So what did that report conclude?

The exit poll results do, however, raise a couple of concerns about IRV. There appear to be both education and partisan differences in the reaction to IRV. The relative lack of awareness and confusion voiced by those with lower levels of education suggests that IRV has the potential to engender some inequities in the electoral process based on class. The partisan divide found on IRV in Burlington — Progressives and Democrats liking the system, Republicans disliking it — poses a problem for the perceived fairness of elections and the legitimacy of those elected.

While a sound argument can be made that IRV functions in a manner to select candidates based on majority preferences, the minority party may see it as an unfair changing of the rules of the game that deprives them of a chance of winning when their opposition is in such disarray as to offer multiple candidates. Were any of the potential voting paradoxes discussed above to arise in an election (especially if a Republican candidate had the lead in the 1st round and lost after the second round) there would surely be attacks on the legitimacy of that election in the press. Then there will be a real test of the public's understanding of IRV.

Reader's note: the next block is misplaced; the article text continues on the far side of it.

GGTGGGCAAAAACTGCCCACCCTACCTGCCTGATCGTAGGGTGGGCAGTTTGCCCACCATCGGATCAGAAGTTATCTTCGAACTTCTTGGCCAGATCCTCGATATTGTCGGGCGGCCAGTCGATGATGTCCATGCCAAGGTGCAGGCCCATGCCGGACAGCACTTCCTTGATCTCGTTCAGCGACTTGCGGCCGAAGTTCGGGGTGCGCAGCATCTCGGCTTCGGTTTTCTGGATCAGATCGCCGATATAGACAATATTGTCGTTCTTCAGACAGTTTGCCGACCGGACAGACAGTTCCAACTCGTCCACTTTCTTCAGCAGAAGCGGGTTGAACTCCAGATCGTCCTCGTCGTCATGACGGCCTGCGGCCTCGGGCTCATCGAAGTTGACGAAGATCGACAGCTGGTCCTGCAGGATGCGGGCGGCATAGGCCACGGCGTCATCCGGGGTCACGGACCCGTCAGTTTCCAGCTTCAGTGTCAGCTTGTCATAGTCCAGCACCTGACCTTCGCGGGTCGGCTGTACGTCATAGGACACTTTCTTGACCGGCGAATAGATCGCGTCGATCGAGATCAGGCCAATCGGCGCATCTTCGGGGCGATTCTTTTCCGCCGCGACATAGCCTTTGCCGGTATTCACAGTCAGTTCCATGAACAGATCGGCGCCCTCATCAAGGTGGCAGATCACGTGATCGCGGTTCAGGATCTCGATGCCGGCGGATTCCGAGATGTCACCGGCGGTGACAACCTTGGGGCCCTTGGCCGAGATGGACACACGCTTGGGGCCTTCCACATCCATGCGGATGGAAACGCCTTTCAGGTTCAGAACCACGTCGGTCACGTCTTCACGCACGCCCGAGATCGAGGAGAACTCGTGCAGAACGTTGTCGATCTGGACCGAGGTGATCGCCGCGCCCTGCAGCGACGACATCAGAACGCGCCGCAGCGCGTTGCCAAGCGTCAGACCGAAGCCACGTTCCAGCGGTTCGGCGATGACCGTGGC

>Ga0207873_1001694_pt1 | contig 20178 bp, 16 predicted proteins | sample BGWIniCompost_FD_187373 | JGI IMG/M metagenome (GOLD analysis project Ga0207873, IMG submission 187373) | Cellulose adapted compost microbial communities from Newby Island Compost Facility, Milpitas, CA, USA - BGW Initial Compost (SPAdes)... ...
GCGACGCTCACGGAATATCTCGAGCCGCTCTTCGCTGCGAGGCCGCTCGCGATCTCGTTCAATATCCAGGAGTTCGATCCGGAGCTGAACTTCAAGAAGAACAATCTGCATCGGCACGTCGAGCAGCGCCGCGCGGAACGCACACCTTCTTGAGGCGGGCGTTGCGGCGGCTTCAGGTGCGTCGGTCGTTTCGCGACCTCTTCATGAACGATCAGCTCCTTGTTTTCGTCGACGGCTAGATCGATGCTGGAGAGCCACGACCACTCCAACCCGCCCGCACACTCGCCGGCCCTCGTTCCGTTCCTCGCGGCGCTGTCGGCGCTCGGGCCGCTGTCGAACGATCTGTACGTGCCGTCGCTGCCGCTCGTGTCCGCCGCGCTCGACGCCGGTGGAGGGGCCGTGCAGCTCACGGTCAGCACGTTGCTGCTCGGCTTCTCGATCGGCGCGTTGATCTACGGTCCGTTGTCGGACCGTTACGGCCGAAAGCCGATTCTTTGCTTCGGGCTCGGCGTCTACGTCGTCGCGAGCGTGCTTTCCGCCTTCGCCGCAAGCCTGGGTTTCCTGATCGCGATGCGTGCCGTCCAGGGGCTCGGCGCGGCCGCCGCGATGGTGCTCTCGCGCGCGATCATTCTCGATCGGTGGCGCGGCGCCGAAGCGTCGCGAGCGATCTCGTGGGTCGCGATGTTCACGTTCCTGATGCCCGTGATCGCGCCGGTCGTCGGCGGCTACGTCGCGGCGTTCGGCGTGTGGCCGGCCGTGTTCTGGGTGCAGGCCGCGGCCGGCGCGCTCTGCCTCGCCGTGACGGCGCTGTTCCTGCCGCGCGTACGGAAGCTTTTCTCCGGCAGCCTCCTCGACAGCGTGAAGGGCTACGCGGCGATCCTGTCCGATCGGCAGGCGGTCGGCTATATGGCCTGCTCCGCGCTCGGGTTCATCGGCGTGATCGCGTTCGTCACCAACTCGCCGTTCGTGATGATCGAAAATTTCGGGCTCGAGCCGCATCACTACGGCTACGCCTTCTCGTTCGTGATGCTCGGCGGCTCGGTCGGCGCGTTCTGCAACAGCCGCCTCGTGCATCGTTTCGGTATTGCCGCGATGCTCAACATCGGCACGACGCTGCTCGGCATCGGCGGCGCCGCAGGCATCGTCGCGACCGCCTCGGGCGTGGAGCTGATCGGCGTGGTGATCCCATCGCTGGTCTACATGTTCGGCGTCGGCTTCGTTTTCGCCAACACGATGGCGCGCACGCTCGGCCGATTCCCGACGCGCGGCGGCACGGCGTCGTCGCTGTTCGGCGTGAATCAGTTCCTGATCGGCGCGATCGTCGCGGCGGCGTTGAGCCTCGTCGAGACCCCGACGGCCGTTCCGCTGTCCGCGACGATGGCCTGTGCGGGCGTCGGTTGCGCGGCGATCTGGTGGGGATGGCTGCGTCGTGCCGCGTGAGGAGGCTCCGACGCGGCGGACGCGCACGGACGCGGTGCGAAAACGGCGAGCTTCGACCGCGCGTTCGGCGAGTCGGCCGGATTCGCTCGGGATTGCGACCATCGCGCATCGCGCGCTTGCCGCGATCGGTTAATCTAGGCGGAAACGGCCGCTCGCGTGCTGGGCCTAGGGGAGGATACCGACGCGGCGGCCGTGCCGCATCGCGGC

Other questions remain to be answered regarding the effect of IRV elections. It is unknown how IRV affects campaigning. It may ensure more congenial elections since candidates would not want to alienate any potential 2nd place votes from supporters of their opponents. But, it could also make it so candidates play down their policy differences for the very same reason—not wanting to alienate any potential 2nd place votes—making it less clear to the voters what their choice really means in terms of governance. Nasty campaigning, it should also be noted, could simply go underground as it may have in the Burlington mayoral contest. It also remains to be seen how IRV affects voters’ decisions. Despite claims of its supporters to the contrary, IRV does allow for, and even encourages strategic voting (as opposed to pure preference-based choices). What voters’ strategy would be and how it might differ from their calculus in the typical single-vote system used in the US is unknown, as is the way that such differences might affect the outcome of elections.

In the end, elections are about building governing majorities. IRV offers an opportunity to have an electoral majority without doing the hard work and compromise necessary to build it. How that dynamic might affect the ability of elected officials to govern is a whole other matter to be seen.

Recent readings of mine suggest that IRV could exacerbate the problems we are having getting a census government - it could lead to a "balkanization" of American politics and make matters worse, not better. Why should we experiment with a voting method that might make matters worse, not better.

That is why this voting activist doesn't favor experimenting with votes using IRV to see if it can be made to work. The laudable goals of IRV could be achieved without all the risks that even the NC State Board of Elections knew were posed by IRV way back in March 2007 - even before the first communities were considering taking part in the first round of the pilot program.